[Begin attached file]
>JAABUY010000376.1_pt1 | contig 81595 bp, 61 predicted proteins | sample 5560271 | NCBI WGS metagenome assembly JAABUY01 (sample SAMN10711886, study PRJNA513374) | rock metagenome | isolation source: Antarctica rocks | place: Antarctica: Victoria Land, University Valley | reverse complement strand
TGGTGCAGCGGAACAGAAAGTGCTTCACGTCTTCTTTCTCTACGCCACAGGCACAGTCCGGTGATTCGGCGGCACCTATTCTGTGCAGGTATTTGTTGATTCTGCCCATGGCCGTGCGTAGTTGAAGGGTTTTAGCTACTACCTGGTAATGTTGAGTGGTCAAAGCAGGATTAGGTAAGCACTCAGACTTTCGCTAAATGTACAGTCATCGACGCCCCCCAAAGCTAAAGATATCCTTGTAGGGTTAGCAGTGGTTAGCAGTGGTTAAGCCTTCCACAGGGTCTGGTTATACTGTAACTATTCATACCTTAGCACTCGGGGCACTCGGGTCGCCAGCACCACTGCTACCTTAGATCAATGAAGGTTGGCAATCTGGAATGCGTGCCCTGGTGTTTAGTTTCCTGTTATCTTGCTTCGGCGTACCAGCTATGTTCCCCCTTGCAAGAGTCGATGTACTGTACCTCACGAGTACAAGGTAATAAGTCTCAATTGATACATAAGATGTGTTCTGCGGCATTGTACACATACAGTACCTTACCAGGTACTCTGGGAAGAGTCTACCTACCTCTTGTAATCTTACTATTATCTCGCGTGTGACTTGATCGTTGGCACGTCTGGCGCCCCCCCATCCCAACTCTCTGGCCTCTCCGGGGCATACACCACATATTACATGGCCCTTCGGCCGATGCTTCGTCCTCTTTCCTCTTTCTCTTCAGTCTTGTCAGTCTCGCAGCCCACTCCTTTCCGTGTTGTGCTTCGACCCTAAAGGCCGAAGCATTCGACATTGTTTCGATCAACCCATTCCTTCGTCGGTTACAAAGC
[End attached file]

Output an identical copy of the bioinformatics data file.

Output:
>JAABUY010000376.1_pt1 | contig 81595 bp, 61 predicted proteins | sample 5560271 | NCBI WGS metagenome assembly JAABUY01 (sample SAMN10711886, study PRJNA513374) | rock metagenome | isolation source: Antarctica rocks | place: Antarctica: Victoria Land, University Valley | reverse complement strand
TGGTGCAGCGGAACAGAAAGTGCTTCACGTCTTCTTTCTCTACGCCACAGGCACAGTCCGGTGATTCGGCGGCACCTATTCTGTGCAGGTATTTGTTGATTCTGCCCATGGCCGTGCGTAGTTGAAGGGTTTTAGCTACTACCTGGTAATGTTGAGTGGTCAAAGCAGGATTAGGTAAGCACTCAGACTTTCGCTAAATGTACAGTCATCGACGCCCCCCAAAGCTAAAGATATCCTTGTAGGGTTAGCAGTGGTTAGCAGTGGTTAAGCCTTCCACAGGGTCTGGTTATACTGTAACTATTCATACCTTAGCACTCGGGGCACTCGGGTCGCCAGCACCACTGCTACCTTAGATCAATGAAGGTTGGCAATCTGGAATGCGTGCCCTGGTGTTTAGTTTCCTGTTATCTTGCTTCGGCGTACCAGCTATGTTCCCCCTTGCAAGAGTCGATGTACTGTACCTCACGAGTACAAGGTAATAAGTCTCAATTGATACATAAGATGTGTTCTGCGGCATTGTACACATACAGTACCTTACCAGGTACTCTGGGAAGAGTCTACCTACCTCTTGTAATCTTACTATTATCTCGCGTGTGACTTGATCGTTGGCACGTCTGGCGCCCCCCCATCCCAACTCTCTGGCCTCTCCGGGGCATACACCACATATTACATGGCCCTTCGGCCGATGCTTCGTCCTCTTTCCTCTTTCTCTTCAGTCTTGTCAGTCTCGCAGCCCACTCCTTTCCGTGTTGTGCTTCGACCCTAAAGGCCGAAGCATTCGACATTGTTTCGATCAACCCATTCCTTCGTCGGTTACAAAGC